Yeah, totally. I made sure that the team was well balanced with people who don’t know anything about fantasy and people who really know it. I had two story artists on the show— Austin Madison and Louise Smythe—who really know that world. Austin runs his own role-playing games. It was great because he would bring that authenticity to the script. Because Dan, he’s not a huge fantasy expert, so he would lean on the people around him. I remember, there’s a scene where Barley is laughing at Ian and saying “You can’t do a levitation spell. It only has a 15-meter enchanting radius.” I can’t remember what it was initially, but it wasn’t “15 meters,” but Austin was like “Dan, technically a lot of role-playing games will use meters as distance; I think you should change it to 15 meters.” And Dan was like “That’s perfect. Put that in the script.”

Are there any visual elements or animation ideas that you’re particularly proud of in terms of being innovative or better than you’ve ever seen something done before?

We’ve broken so much ground now, so it’s hard to find new territory that hasn’t been broken through. I know one of my favorite things we did on this film, and I don’t want to give away the ending, but there’s a character in the third act that involved every single department at Pixar. We met twice a week and did dailies, and we kept watching the third act over and over again because the character that appears that they have to battle involved effects, character department, animation, story, layout, it was incredibly complex because this character is made up of many different things, and it was a really hard thing to tackle.

I was going to try to find a way to ask about that character without giving anything away, because let’s be honest, that type of character is so played out in animation, fantasy, you name it. And you all have done something completely different with it.

We made a list of classic fantasy things, and we’re like “How do we give people what they’re looking for in a new way?” Luckily, Dan had the concept of modernizing the fantasy world. That was his idea. So that automatically gives you something new. So we kept a list going of all of the classic fantasy locations and characters that we wanted to see, and this character at the end was definitely on it. If I go to see a fantasy film, I have to see one of those in a new way.

I wanted to ask about he design of the Manticore [voice by Octavia Spencer], who is not a fantasy character you see everyday.

You know, that thing is real. I love how I say “real.” [laughs] We’ve had so many weird conversations where we’re like “Technically, that’s a Pegacorn. A Pegasus does not have a horn, like a unicorn.” But the Manticore is an actual fantasy character; we did not invent it. It’s part scorpion, part bat, part lion. I had never heard of it. Dan, when he was initially doing some research on it, he heard about the Manticore and thought it was kind of funny because you just combined all of these things into one character—that’s kind of hilarious.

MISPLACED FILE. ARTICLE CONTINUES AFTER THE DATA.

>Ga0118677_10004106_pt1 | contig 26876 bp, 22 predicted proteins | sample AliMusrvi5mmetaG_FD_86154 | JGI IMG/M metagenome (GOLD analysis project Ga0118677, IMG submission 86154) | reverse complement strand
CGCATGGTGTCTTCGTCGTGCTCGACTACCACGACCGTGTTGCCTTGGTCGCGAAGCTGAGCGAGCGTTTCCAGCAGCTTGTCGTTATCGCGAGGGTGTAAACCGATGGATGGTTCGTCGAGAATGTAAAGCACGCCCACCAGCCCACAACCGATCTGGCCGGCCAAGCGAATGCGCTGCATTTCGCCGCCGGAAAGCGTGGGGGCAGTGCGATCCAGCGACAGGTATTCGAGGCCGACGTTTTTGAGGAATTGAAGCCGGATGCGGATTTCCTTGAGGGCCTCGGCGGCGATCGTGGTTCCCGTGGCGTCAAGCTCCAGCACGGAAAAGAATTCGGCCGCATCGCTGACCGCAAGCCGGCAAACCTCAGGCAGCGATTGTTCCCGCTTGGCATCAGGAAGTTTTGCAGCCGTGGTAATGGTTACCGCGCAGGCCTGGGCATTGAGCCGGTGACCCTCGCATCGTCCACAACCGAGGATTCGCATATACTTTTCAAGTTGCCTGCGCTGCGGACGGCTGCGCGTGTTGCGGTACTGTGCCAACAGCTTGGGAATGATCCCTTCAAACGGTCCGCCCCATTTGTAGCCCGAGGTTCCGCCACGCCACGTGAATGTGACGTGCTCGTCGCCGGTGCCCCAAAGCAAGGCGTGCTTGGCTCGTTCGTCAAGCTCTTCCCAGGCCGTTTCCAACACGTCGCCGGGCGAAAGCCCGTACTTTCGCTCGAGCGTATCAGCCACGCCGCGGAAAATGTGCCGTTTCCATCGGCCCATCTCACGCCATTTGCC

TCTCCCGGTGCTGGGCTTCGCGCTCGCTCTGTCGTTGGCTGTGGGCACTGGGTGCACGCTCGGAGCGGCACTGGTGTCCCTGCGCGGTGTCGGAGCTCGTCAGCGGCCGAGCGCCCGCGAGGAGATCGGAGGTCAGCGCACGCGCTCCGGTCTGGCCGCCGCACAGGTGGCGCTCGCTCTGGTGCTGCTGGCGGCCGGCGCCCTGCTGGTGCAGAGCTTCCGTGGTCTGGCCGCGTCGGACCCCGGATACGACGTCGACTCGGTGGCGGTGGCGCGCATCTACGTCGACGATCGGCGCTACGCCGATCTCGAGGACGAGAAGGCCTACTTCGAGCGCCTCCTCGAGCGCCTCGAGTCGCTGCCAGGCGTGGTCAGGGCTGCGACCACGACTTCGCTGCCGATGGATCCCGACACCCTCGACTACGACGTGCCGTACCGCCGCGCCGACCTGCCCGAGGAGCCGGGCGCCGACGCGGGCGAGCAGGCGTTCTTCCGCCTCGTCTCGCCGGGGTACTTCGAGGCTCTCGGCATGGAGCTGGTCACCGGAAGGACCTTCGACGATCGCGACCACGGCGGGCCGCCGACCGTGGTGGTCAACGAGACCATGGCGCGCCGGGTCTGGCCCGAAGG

The thing I kept obsessing over were the metal band patches on Barley’s vest. Who came up with those designs and band names? What a dream job.

It is! Paul Conrad is the graphic designer on the show, and he did most of that work. It’s great. I’d get invited to art reviews, and he’ll just do all kinds of different patches and show them to Dan, and Dan picked his favorites. Paul is a great designer, but he’s also a really funny guy, and he came up with all of these great ideas. Sometimes we’ll work with the story department and give him ideas too. I remember he was designing the police cars, and he needed sometime to put on the back where it usually says “To Protect and Serve,” and he reached out to us saying “I need something for the back.” Austin Madison actually gave us the idea to say “Protecting the Realm”—something a little more fantasy.

Most kids are not going to get why those patches are hilarious. Again, that the classic Pixar thing—through in a couple of jokes just for the adults.

My favorite band name he came up with is Orc Blood.

I loved the logo for Smote.

Yeah! That’s really great too.

And of course that leads to a conversation about Guinevere, the van. It’s a huge character here, with a personality and a true purpose on this quest. Talk about designing the detailing on that. Was the van always in the story?

I love Guinevere, and the story team loves her. We were a big part of getting her in the movie. For the longest time, the boys were on foot, walking around, and it kind of threw us because they’re in a modern world, and they need to get somewhere. Wouldn’t they take an Uber or a cab? [laugh] And for the longest time, there was another character in the movie named Jenny, who was a a satyr that came along with them, and we ended up realizing that we didn’t really need another character because the movie is really about these brothers going on an adventure with their dad, and she was another character that we didn’t need. Although, her personality fed into what eventually what became Ian and Barley. But she had a car, which is one of the reason she came on the journey, because she had a vehicle, and that was the first appearance of Guinevere. It was a hatchback at first, but she was like Barley initially, where she was over the top into fantasy, and she referred to her car as her “mighty steed,” and we thought that was really funny. 

But we lost the car pretty quickly, and the story team wanted to them to stay with the car longer, and then we tried to move along without Jenny to have it just be about the brothers, and then started to click and their personalities started to take shape where Barley was into fantasy and Ian was the cynic. Jenny used to be both of those. But everyone loved Jenny’s Guinevere; let’s give Guinevere to Barley. Then we realized it should be one of those classic vans, and we can paint it. When we drew Guinevere at first, we put the painting of Guinevere on the side of the hatchback, but it didn’t have a lot of real estate. But with a van, you can create more of a character. That’s where she came from, and I love where we go with her. Her last scene, Austin storyboarded that scene, and from the very first pitch, we were like “Oh wow, this is going to work.”

Were the disembodied legs a hard sell? In theory, that could freak out some people.

[laughs] That was Dan’s idea, to have a character that was just a pair of pants. He thought it would be great for the animation potential—it’s the bottom half, not the top half, so it can’t communicate. A lot of animation can be told without any dialogue, so to have a pair of pants make you feel emotion is really difficult, but it’s really what animation is great at.

What do you want people thinking about when they leave the theater?

I want them to walk away with a different appreciation for the people who are around them.